Our "Preparing for VFX" feature this month focuses on how
visual effects supervisors/artists help directors save time and money — and
help them get a better result — by preparing for all possibilities during a
There are some who see it as yet another person to deal with
on "their" set, but Glenn Lazzaro, director/creative director at Crossroads
Television in NYC, isn't one of them. "I can't imagine why anyone wouldn't want
to have extra support around them. I'm a big collaborator and I love having
everybody on the set help me with everything. It's just another person to
bounce ideas off of."
He points to a rebranding project Crossroads did earlier
this year for HGTV, which featured some of the network's on-air talent; it was
a mix of live action and graphics. "We shot the stars of their shows on sets we
built and had them interacting in homes in interesting visual ways," he says.
In one of the pieces, Candice Olsen, host of Devine Design
on HGTV, is sitting with a big piece of plexiglass in front of her, sketching
the layout of a room with a grease pencil. Behind her, the empty room becomes
populated with furniture, lamps and carpeting as she draws them on the glass.
"It was very difficult because when she's writing, the
camera is facing her, so she has to write in reverse," explains Lazzaro. "We
had to lock camera, set up places where a certain piece of furniture would go,
mark it precisely, see her draw, erase the board, move the furniture, have her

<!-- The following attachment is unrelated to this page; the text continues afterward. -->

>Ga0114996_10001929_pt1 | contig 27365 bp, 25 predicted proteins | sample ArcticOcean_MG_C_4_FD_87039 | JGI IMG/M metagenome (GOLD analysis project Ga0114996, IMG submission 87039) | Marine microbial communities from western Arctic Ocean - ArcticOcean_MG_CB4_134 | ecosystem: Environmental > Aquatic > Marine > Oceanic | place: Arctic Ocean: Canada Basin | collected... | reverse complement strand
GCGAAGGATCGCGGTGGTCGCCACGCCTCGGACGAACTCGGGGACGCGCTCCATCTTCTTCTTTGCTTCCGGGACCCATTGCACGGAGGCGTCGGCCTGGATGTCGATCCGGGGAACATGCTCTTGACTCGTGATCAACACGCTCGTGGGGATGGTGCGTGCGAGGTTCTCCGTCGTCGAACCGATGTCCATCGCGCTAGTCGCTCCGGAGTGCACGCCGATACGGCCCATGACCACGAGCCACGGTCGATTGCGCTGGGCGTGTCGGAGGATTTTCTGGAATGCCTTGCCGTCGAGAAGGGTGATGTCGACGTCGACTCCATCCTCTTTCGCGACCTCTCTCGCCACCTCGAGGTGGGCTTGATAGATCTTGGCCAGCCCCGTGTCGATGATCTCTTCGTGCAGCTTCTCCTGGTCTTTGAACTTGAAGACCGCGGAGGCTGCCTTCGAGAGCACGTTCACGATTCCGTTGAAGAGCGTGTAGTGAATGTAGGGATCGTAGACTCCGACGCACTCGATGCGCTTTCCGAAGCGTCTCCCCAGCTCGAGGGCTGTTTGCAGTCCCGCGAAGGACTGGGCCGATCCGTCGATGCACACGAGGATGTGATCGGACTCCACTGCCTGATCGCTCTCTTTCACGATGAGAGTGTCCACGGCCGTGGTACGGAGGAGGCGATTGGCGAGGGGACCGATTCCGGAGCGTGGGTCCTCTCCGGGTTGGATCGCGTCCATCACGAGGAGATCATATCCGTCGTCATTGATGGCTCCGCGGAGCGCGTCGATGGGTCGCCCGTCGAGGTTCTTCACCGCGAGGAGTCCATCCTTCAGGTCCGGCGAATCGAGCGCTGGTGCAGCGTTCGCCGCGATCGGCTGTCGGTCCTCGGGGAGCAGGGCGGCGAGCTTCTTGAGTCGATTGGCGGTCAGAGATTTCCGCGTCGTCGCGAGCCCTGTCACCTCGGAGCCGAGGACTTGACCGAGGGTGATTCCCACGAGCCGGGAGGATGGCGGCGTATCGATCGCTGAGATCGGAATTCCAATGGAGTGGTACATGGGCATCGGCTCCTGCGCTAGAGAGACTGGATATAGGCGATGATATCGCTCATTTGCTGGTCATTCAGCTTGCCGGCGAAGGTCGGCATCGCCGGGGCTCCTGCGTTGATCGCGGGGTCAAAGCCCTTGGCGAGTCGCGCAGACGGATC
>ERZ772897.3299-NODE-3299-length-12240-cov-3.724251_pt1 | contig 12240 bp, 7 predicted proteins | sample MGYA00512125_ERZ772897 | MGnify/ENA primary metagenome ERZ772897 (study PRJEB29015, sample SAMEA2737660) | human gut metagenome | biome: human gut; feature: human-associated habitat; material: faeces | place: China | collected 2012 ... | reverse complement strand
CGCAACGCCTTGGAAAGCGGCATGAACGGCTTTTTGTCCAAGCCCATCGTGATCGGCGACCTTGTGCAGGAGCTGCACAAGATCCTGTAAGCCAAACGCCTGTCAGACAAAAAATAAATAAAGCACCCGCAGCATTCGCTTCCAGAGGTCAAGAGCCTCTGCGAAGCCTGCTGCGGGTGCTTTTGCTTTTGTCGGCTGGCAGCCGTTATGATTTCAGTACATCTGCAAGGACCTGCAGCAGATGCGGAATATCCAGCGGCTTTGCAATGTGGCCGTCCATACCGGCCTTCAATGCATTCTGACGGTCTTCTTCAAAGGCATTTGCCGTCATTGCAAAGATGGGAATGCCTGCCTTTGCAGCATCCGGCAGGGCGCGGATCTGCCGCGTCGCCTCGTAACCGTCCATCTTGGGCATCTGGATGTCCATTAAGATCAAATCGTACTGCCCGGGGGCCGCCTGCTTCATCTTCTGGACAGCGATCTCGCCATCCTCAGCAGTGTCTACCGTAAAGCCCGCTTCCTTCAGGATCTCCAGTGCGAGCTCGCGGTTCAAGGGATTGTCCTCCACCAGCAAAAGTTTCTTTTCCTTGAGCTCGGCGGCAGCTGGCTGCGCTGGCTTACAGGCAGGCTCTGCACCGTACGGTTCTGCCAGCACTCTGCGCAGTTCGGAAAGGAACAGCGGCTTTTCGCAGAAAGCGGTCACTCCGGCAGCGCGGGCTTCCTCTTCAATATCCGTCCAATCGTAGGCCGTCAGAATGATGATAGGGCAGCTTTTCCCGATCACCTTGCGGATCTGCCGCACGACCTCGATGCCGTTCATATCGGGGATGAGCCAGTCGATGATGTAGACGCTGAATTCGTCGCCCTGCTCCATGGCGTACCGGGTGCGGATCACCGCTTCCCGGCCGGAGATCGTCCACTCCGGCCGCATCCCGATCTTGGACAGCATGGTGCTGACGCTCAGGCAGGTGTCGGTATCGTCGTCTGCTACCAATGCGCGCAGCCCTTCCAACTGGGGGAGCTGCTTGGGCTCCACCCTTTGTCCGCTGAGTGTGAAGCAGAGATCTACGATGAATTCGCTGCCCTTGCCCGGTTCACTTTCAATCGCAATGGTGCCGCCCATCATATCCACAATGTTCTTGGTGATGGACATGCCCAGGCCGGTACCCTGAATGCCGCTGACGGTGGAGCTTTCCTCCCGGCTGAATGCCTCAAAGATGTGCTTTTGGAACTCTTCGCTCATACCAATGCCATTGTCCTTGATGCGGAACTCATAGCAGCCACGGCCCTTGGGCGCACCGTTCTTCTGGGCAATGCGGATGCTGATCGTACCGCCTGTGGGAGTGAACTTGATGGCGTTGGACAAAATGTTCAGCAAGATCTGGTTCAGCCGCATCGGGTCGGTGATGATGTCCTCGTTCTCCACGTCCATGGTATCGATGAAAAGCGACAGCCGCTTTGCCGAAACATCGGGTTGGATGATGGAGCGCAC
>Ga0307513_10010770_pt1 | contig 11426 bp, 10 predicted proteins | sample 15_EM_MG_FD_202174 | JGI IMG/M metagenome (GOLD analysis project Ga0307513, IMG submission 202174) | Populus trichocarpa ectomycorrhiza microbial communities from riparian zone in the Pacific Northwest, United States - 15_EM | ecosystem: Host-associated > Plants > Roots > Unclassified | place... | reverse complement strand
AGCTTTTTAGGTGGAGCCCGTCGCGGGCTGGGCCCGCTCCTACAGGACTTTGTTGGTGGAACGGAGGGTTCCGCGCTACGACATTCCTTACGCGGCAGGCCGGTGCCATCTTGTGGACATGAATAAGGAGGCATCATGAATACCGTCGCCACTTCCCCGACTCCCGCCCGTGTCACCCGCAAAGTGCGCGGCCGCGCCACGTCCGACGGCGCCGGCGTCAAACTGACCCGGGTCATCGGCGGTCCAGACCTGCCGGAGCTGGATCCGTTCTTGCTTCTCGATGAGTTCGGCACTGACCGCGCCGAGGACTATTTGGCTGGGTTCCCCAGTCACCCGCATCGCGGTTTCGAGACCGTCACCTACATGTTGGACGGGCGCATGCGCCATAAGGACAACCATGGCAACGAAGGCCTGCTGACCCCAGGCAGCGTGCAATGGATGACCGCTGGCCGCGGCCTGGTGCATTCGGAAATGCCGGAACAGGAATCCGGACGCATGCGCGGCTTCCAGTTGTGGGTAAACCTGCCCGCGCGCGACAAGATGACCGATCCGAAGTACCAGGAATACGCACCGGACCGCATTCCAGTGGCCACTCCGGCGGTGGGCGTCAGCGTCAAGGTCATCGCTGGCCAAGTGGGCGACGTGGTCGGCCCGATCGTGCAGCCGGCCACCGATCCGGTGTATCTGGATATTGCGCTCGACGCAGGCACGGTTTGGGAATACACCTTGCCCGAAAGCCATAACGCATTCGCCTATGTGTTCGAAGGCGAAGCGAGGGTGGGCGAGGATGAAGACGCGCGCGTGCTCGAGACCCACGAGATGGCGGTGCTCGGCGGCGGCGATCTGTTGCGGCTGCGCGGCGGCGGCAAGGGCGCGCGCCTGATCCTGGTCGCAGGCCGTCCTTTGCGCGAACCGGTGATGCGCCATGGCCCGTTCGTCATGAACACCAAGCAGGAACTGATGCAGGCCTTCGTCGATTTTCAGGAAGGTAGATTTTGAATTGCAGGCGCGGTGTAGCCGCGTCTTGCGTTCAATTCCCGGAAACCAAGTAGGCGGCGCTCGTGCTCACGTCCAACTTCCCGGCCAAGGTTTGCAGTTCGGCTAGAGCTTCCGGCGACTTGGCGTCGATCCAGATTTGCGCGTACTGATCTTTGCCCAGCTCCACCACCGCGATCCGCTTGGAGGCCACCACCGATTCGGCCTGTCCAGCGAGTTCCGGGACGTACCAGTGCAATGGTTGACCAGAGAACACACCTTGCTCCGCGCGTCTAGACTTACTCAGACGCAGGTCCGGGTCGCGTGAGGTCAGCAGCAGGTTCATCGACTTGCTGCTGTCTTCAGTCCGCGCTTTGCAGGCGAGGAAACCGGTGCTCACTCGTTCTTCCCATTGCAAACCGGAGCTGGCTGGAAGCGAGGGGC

draw it, put the furniture back in, shoot the plate…" Oy.
He says having VFX director/Flame artist Steve Zourntos and
creative director Ders Hallgren from Crossroads (www.crossroadstelevision.com)
sister company Headlight Design + Visual Effects on set made it a very
"As a director and creative director, my job is to be
incredibly optimistic about what can be accomplished in-camera," says Lazzaro,
who comes from an editorial background and knows what can be accomplished in
post. "But I also know that if you do it in-camera first, you've got a better
chance of making it happen."
In some instances, what he thought could be done in-camera,
in the reality of the moment — with the crew and lighting, etc. — didn't work.
"You can't really do it until you have everything there," he says. "There were
cases where we said, 'We can't do this because we want to do that later, and
that won't work later if we do it now.' So we put our heads together and came
up with a different way to do it." On the spot, they came up with plates and
shot mattes, "so when it went into compositing it would all work. I couldn't
have done it without those guys there," he concludes. "I was thinking in terms
of the camera and not at all of the options they have at their disposal."